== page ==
Arcadia Falls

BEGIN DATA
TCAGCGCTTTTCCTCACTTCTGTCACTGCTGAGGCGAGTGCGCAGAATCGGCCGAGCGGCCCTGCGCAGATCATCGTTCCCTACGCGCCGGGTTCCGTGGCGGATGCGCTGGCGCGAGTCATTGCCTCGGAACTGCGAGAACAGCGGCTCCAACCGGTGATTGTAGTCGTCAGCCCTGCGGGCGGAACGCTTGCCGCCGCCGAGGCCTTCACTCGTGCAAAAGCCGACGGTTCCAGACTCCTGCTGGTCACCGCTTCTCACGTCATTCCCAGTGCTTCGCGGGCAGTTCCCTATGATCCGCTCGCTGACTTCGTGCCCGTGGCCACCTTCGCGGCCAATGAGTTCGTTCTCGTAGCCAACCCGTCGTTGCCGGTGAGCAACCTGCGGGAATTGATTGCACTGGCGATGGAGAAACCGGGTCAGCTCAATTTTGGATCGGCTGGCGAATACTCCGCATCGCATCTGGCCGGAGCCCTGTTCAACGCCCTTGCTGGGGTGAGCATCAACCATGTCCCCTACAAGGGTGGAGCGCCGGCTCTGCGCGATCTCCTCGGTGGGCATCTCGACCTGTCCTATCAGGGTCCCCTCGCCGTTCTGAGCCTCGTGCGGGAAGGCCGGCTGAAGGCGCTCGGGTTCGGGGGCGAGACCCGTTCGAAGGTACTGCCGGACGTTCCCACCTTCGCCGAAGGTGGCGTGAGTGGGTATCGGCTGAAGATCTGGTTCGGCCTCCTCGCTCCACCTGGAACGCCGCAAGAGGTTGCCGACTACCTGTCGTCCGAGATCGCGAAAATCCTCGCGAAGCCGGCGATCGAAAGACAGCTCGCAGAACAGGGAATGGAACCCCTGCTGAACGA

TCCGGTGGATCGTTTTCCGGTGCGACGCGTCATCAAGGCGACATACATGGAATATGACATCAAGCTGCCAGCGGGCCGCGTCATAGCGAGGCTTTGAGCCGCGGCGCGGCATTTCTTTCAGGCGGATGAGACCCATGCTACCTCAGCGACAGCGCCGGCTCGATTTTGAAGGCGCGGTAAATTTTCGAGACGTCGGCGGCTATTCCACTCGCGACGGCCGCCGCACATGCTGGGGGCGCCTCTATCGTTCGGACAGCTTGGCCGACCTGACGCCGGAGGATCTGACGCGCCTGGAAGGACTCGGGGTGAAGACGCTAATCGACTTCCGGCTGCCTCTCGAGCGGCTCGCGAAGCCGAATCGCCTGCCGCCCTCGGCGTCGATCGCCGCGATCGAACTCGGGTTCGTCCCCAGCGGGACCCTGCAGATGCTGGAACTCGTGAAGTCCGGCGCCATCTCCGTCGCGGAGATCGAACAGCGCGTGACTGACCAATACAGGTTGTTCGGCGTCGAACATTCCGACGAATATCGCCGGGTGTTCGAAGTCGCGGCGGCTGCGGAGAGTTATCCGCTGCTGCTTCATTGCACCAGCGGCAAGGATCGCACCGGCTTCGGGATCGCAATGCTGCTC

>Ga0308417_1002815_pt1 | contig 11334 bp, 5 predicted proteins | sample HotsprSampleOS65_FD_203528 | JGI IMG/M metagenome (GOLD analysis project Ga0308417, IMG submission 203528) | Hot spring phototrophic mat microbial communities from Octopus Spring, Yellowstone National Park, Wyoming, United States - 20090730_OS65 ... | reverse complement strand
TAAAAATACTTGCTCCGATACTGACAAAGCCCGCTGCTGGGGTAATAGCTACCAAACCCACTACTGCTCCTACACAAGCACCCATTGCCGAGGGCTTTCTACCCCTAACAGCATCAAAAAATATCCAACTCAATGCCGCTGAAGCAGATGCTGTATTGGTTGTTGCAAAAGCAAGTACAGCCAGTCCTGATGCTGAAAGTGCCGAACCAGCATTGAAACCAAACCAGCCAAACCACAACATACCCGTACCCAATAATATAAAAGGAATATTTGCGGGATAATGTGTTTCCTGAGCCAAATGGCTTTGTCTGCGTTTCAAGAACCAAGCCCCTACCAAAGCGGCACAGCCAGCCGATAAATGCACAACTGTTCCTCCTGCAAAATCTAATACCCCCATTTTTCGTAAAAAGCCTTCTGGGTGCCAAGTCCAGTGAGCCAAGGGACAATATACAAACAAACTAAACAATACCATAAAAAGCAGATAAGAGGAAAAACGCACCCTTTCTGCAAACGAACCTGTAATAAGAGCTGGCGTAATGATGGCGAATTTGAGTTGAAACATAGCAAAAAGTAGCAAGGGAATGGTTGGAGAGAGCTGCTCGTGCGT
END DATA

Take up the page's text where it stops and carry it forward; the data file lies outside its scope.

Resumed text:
Arcadia Falls - Carol Goodman "Arcadia Falls" begins in a similar manner to Carol Goodman's works like "The Lake of Dead Languages" and "The Drowning Tree." It is told from the perspective of Meg Rosenthal, who moves to Arcadia Falls to take a teaching position at a boarding school to teach a folklore class (and like a few of Goodman's other heroines, she's basically ABD - all but dissertation). While there are some elements that are similar to Goodman's other works, what comes through the resulting story is a complex series of secrets and misunderstandings surrounding the creators of the boarding school at which Meg works. Meg finds herself and her teenage daughter caught right in the middle of the web of such events. With the help of the local sheriff Callum Reade, Meg has to pull at these threads to uncover the truth of what happened in the past, and understand the mysterious deaths that not only occurred in the past, but threaten the fabric of the school she teaches in present terms.My personal reaction to the book is a mixed bag. It begins with a consistent spectrum that I've come to expect from Goodman's previous novels. Very strong prose, strong mythic/fairy tale links to events, and a way of building the events along to where each thread starts falling into place in an extended mystery/suspense with artistic flare. The interactions among the characters are clearly defined and well-placed. My praises for the work could be best summed up that way.Yet, there's a catch. I think if you like those elements and follow the story for what it offers in that way, you might like it - if you're willing to suspend disbelief at the way the book concludes. I disliked how rushed and unbelievable the ending was of this book - immensely disappointed, and I hate saying that because I've enjoyed just about every book I've read from Goodman thus far. I didn't like the fact that three characters were killed in almost the exact same way. I didn't like that Goodman prolonged the end of the story by throwing revelations every which way about the families involved in this tale of mistaken identities, betrayals, and misunderstood events (the setup was excellent, the wrap up was not very realistic or good at all), and somehow decided it would go the route of prolonging this drama to place Meg, Callum, and Sally in situations that unnecessarily placed them in trouble when really it could have been avoided. I felt cheated by the ending particularly when the story (while it took a bit to tell the backing of events and the character histories - I didn't mind that much because I've come to expect that from her, and she usually does it well for her style of writing) had such a good setup for a good 2/3 of the book. The character relationships/dynamics are strong (romantic relationships included, though they accent the work) for the most part, though I did find times when the characters dipped into cliche territory (Sally's a typical teen with typical rebellious stereotyping - I think her rationale could have been shown a little more to make it less one-sided, and not paint Meg as insecure as she comes across at times). Meg's a good lead to follow, but as I mentioned, there are times when the presentation of her character doesn't come across as strongly due to plot elements, especially toward the end.I would have normally rated this 2.5 stars, but I have to give an extra half star to the narrator of the audiobook, Jen Taylor. I thought she did a well enough job to vary the dynamic of her voices to match the characters in the story. For some, it may take some getting used to her intonations. For me, I adjusted to her voices and throughout the work, I found them well progressed and dynamic. It did genuinely make me smile when I heard her voice for Ivy - she made the woman sound about as sharp and shrill as she was characterized, and Taylor's voicing of the teenage girls, including Sally, seemed right on point.Overall, I'd probably read/listen to this again, but I would not rank it as highly as "The Seduction of Water" or "The Lake of Dead Languages." I would even note that "Arcadia Falls" does not quite have the appeal of "The Drowning Tree" in spurts, but it has its moments along the journey, and I can't say that I didn't enjoy it for what it was worth. Overall: 3/5